Dec. 29, 2013 — -- A conservative religious group that petitioned the A&E network to have Phil Roberston reinstated on "Duck Dynasty" is now asking the network to reflect their "biblical based values."
In a statement Chris Stone, founder of Faith Driven Consumer, which started the IStandWithPhil.com petition, questioned whether religious conservative fans were being "heard" by the network.
"Do they also now embrace the biblically based values and worldview held by the Robertson family and millions of Faith Driven Consumers?" wrote Stone.
The Istandwithphil.com petition amassed more than 260,000 signatures by the time Robertson was reinstated by A&E.
"Faith Driven Consumers will remain vigilant as we measure whether A&E's actions reflect true tolerance, diversity, and mutual respect -- including their equal embrace of our biblically based values and deeply held beliefs," wrote Stone.
Family patriarch Robertson, 67, was suspended from the hit show after he gave an interview with GQ Magazine in which he made anti-gay comments and said he didn't see black people suffering inequality before the civil rights movement.
Robertson later defended his comments and said all he did was quote from the Bible, and that he would "not give or back off from my path."
On Friday, the network released a statement saying he would return to the show in 2014.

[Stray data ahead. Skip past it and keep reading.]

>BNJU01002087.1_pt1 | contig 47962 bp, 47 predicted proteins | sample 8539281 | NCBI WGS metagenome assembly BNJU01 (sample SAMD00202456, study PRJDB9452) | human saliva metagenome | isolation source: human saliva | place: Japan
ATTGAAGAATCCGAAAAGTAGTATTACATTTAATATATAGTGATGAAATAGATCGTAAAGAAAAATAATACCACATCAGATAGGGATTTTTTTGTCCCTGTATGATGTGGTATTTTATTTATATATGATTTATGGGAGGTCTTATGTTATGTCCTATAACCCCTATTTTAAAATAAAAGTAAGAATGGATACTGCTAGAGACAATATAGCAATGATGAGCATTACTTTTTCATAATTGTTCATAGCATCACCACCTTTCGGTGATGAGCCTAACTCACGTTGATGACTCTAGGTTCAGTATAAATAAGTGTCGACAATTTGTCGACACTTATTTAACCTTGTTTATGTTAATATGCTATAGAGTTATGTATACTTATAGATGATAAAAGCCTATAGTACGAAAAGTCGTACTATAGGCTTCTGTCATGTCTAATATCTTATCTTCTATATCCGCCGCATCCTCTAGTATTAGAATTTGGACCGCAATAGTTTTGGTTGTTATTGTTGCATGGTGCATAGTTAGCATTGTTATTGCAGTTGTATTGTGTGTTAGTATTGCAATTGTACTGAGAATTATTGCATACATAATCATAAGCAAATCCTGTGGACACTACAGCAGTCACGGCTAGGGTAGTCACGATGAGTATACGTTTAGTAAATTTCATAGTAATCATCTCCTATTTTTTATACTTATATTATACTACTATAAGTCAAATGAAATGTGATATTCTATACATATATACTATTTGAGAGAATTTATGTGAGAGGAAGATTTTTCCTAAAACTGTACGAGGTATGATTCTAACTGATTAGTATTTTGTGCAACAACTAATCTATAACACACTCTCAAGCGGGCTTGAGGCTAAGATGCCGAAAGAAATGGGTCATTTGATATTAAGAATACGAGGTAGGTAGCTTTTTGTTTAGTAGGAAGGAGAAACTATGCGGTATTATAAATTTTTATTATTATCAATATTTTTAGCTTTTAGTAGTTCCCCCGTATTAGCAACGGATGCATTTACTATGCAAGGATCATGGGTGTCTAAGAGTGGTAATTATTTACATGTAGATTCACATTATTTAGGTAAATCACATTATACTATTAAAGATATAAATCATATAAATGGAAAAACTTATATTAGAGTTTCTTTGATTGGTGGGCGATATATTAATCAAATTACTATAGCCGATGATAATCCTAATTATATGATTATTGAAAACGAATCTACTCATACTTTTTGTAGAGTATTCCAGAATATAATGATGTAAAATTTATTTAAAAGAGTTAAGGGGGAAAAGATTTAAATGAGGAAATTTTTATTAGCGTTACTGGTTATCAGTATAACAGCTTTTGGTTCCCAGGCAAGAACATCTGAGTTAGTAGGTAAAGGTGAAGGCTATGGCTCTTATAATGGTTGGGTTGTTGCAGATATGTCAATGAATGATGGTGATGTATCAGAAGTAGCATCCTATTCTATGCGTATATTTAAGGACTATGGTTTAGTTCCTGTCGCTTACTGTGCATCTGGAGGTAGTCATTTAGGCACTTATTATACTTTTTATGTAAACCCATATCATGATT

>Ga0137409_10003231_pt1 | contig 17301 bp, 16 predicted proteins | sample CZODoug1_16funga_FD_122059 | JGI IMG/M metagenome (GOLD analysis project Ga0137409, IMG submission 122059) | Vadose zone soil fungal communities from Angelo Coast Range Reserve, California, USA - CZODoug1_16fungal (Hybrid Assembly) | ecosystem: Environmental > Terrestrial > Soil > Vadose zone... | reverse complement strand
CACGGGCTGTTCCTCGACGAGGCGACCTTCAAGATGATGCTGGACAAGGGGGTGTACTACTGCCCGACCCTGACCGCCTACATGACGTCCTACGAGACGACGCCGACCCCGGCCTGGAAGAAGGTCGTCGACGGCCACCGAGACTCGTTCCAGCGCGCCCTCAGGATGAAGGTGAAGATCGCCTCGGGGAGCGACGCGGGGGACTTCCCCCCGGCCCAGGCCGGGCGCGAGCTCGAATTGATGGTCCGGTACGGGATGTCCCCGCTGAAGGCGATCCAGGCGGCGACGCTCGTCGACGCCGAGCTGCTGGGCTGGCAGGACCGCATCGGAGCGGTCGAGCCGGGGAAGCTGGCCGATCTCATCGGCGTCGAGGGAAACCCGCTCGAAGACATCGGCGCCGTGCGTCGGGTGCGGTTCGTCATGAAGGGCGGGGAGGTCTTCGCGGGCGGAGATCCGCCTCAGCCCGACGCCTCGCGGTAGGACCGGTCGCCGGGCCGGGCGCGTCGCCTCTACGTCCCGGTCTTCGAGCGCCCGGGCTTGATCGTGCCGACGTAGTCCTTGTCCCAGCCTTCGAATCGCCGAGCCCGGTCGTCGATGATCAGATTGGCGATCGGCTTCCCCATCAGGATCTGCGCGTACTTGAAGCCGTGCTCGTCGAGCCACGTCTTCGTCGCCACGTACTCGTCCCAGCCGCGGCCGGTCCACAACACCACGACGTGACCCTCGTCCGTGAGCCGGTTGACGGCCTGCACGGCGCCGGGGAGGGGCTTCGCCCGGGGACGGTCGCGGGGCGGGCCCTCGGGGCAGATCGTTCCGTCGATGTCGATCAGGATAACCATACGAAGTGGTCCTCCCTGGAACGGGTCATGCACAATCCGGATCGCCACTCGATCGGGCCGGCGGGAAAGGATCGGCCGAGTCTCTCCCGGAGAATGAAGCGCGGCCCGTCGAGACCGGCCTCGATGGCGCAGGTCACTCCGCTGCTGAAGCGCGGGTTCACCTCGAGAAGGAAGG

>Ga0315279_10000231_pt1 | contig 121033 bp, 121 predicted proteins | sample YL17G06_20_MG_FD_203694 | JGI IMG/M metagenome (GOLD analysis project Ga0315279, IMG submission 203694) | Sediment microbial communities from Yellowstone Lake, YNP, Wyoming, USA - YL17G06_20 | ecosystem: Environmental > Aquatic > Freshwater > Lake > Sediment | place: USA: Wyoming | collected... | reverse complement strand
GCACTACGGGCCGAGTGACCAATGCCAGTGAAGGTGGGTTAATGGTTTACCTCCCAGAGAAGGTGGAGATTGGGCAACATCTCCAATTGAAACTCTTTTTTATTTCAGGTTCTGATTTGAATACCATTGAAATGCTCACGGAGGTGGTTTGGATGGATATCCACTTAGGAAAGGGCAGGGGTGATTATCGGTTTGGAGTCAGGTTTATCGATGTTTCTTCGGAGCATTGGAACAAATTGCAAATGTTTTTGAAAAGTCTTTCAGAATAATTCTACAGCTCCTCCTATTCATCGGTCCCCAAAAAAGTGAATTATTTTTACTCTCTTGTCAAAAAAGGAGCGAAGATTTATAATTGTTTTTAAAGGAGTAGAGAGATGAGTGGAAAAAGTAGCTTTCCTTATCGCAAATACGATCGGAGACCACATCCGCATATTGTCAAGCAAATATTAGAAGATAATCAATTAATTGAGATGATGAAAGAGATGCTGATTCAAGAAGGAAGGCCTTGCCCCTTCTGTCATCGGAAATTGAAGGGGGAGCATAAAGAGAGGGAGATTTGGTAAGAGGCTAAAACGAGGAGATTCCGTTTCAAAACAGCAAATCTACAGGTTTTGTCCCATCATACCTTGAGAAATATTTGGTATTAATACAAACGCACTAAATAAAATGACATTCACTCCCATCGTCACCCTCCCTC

"After discussions with the Robertson family, as well as consulting with numerous advocacy groups, A&E has decided to resume filming 'Duck Dynasty' later this spring with the entire Robertson family," the release stated.
The decision to reinstate Robertson was met with anger by some advocacy groups.
The Gay & Lesbian Alliance Against Defamation (GLAAD) said A&E's decision to reinstate Phil Robertson on "Duck Dynasty" shows the network has "chosen profits over African American and gay people."
"Phil Robertson should look African American and gay people in the eyes and hear about the hurtful impact of praising Jim Crow laws and comparing gay people to terrorists," GLAAD said in a statement. "If dialogue with Phil is not part of next steps then A+E has chosen profits over African American and gay people -- especially its employees and viewers."
In a statement to Fox News, the family said they were "excited to keep making a quality TV show."
"We will continue to represent our faith and values in the most positive way through 'Duck Dynasty' and our many projects that we are currently working on," they said in the statement. "The outpouring of support and prayer has encouraged and emboldened us greatly."
On Friday Phil Robertson's son Willie Robertson took to Twitter to express his happiness that his father's suspension was over.
A&E said the network would "use this moment to launch a national public service campaign (PSA) promoting unity, tolerance and acceptance among all people, a message that supports our core values as a company, and the values found in 'Duck Dynasty.' These PSAs will air across our entire portfolio."
A&E explained the decision to bring Robertson back, saying that "Duck Dynasty" is not a show about one man's views -- Robertson's -- and that "it resonates with a large audience because it is a show about family ... a family that America has come to love ... they come together to reflect and pray for unity, tolerance and forgiveness."
EDITOR'S NOTE: ABC is a part owner of the A&E Network